Empire of Light (2022)

Movie Info

Movie Info

Director
Sam Mendes
Run Time
1 hour and 55 minutes
Rating
R

VP Content Ratings

Violence
3/10
Langage
2/10
Sex & Nudity
4/10
Star Rating
★★★★4 out of 5

Relevant Quotes

The human spirit will endure sickness,
    but a broken spirit—who can bear?

Proverbs 18:14
Even in laughter the heart is sad,
    and the end of joy is grief.

Proverbs 14:13
Stephen & Hillary begin spending time together at the beach & other places.    (c) Searchlight Pictures

Oscar-winning director Sam Mendes (American Beauty) pays homage to the cinemas of the 80s while tackling such issues as racism and mental illness in his new film. Set in the early 1980s when racism in England, under the conservative rule of Margaret Thatcher, led to the Brixton riots, the story centers on two employees at a large movie theater named The Empire where, as its projectionist observes, the light we see in a movie makes us not see the darkness, suggesting the illusory nature of movies.

The Empire is located in Margate, on England’s southern coast right on the boardwalk facing the sea. Hilary (Olivia Coleman) is the middle aged duty manager who lives alone and has no friends other than the staff at the theater. She visits a doctor regularly who prescribes her lithium, apparently to deal with her schizophrenia. She regularly submits to the sexual predations of the theater’s manager Mr. Ellis (Colin Firth). When the new hire, the Black Stephen (Michael Ward) is introduced to the staff as the new assistant ticket taker, the two strike up a friendship that blossoms into an Autumn-Spring romance, one that both relish even though they know it cannot endure for long amidst society’s vicious racism.

The love between the two unlikely lovers, so beautifully photographed in a rooftop scene in which they watch a fireworks display, stands in stark contrast to ugly scenes of racism. One consists of a regular customer insulting Stephen as Hilary and customers standing behind the racist watch. Stephen has told the man he cannot take his fish and chips inside—house rules dictate that only theater-bought food is allowed—and the man argues, his eyes filled with hate. He deliberately stands there, finishing his chips, even though he is holding up the line. After several long minutes, he finishes his snack, and Stephen, without responding to his nasty words, takes the ticket, and the man enters.

In two other scenes, we se that racism can be as dangerous in the UK as in any of the Southern states of the USA. Hilary is following Stephen on a street when a small group of skinheads accost him, telling him to go back to where he came from. Violence is prevented by two Bobbies walking toward the group. But later, Stephen does not escape a beating. As in Brixton, racists in Margate riot, streaming past the theater while the staff looks on in horror. The skinheads spot Stephen and start banging on, then breaking the glass in the doors and pouring inside. They surround and beat the young Black man to the ground. Later, Hilary will visit him in the hospital. Hilary herself suffers a breakdown, the details of which I leave for you to discover.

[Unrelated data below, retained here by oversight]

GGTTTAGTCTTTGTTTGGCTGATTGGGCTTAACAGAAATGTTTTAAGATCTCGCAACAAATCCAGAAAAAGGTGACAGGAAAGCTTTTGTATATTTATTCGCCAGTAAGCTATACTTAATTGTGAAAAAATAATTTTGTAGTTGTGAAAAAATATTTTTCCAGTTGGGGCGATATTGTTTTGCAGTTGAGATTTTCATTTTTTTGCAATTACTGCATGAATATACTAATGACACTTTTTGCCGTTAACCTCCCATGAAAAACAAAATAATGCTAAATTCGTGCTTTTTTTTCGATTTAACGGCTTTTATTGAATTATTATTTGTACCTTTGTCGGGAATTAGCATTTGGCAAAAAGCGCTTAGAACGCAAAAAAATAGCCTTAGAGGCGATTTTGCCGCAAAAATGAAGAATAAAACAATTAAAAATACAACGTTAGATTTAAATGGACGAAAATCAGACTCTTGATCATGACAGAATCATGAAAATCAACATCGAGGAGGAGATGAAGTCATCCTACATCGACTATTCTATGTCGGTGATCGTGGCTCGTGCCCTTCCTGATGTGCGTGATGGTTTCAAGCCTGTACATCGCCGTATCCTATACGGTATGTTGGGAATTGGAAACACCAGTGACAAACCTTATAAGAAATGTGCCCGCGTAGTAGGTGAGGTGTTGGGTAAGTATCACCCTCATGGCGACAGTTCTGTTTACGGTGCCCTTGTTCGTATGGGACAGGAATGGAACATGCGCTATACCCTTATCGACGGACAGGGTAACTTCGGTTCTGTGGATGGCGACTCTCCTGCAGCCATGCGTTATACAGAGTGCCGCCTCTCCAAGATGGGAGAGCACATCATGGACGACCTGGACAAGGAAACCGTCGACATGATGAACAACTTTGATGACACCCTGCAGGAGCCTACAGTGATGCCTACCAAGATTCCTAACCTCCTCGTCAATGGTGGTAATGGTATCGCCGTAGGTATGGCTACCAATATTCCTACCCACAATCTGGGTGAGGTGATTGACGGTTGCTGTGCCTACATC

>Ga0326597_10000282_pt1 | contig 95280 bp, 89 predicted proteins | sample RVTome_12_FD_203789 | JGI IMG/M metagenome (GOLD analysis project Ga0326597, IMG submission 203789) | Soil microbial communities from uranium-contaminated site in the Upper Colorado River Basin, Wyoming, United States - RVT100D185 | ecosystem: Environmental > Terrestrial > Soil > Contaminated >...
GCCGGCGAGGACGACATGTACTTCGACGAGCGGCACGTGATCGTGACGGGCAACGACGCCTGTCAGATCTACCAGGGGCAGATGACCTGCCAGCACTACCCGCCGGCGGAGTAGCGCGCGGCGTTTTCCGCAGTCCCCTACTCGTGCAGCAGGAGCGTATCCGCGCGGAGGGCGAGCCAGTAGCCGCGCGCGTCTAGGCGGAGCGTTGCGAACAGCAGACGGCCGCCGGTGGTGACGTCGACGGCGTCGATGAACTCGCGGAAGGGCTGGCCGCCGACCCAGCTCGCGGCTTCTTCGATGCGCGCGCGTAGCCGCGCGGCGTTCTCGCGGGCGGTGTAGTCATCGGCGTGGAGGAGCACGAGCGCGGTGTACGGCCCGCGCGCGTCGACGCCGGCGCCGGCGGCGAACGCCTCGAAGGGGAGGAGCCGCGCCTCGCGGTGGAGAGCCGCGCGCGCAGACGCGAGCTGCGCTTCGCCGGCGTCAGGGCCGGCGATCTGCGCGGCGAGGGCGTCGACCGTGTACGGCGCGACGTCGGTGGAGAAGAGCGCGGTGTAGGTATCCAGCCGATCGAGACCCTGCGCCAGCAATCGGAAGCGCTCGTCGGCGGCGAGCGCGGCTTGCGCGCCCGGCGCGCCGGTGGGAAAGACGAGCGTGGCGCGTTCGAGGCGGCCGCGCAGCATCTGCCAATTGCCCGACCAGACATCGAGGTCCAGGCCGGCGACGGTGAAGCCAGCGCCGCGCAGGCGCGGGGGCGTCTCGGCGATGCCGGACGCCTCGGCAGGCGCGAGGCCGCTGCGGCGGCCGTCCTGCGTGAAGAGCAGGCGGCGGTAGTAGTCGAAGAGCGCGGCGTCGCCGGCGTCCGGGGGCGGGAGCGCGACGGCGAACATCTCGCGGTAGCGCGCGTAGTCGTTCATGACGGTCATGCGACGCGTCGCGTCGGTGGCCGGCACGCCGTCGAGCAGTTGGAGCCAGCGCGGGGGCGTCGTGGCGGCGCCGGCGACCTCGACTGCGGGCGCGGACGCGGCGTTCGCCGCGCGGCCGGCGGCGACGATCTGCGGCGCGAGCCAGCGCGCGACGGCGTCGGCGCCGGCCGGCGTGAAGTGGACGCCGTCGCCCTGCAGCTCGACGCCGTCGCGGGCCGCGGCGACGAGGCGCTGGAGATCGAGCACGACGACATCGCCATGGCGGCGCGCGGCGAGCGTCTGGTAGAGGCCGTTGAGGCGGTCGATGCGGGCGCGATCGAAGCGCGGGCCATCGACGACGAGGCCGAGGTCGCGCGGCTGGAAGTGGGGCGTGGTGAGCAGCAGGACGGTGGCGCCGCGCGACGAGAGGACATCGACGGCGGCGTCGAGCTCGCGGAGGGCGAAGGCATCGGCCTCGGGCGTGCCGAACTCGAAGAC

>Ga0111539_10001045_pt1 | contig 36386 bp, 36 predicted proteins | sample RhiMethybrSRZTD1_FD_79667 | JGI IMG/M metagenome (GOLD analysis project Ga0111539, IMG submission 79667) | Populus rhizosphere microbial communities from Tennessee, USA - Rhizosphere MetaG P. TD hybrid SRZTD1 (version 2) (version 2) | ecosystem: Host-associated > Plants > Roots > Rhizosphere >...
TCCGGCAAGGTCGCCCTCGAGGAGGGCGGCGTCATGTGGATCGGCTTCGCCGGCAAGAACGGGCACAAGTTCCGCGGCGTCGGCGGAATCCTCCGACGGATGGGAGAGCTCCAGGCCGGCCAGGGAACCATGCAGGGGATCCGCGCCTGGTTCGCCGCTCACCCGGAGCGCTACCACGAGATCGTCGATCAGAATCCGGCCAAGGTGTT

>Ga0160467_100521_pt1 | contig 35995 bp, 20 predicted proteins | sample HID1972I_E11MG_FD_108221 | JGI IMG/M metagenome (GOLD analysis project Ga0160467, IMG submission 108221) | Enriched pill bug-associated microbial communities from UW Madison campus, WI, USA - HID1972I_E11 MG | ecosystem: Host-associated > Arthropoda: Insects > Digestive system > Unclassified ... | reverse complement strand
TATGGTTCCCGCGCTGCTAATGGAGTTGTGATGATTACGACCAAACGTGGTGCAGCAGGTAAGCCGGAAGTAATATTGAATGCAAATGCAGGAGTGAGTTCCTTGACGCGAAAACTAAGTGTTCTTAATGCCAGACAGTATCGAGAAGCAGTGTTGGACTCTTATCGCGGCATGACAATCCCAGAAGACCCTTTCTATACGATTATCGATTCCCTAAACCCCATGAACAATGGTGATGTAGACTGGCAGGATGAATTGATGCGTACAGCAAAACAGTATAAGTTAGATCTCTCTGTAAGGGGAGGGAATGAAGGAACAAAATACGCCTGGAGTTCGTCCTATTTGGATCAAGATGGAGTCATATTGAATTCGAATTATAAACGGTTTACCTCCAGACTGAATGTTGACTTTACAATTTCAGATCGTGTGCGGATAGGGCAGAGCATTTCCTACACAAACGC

The faded but still magnificent art deco Empire Theater also serves as a character. Its lobby, grand staircases and gorgeously curtained two remaining screens are still beautiful to behold. But, as we see when Hilary conducts Stephen on a tour of the building, two other screens and a spacious ballroom and dining area have been allowed to fall into ruin, victims no doubt of television that killed off so many beautiful treasures of movie palaces in America as well. The building might be regarded as symbolic of Hilary herself. By the end of the film she will also still be carrying on, but bruised and battered, and maybe also strengthened, by what has transpired.

I will place this engrossing film alongside the other film about a movie theater that I cherish, Cinema Paradiso. Oddly enough, Hilary’s retreat into isolation has apparently stood in the way of her enjoying what her job is dedicated to, the movies. She has never seen one at the theater, so her request of projectionist Norman (Toby Jones) to shower one, any film will do, is a key to her progress of recovery. Surprisingly it is Hal Ashby’s Being There, in which Peter Sellers plays a simple minded whom the rich and powerful mistakenly believe is wise and sophisticated. The scene we see is when the simpleton walks away on the surface of a pond, much as Christ did on the Sea of Galilee. Her smile, her sense of enchantment leaves us with the hope that she will at last begin to thrive and not just exist.

This review will be in the January issue of  VP along with a set of questions for reflection and/or discussion. If you have found reviews on this site helpful, please consider purchasing a subscription or individual issue in The Store.

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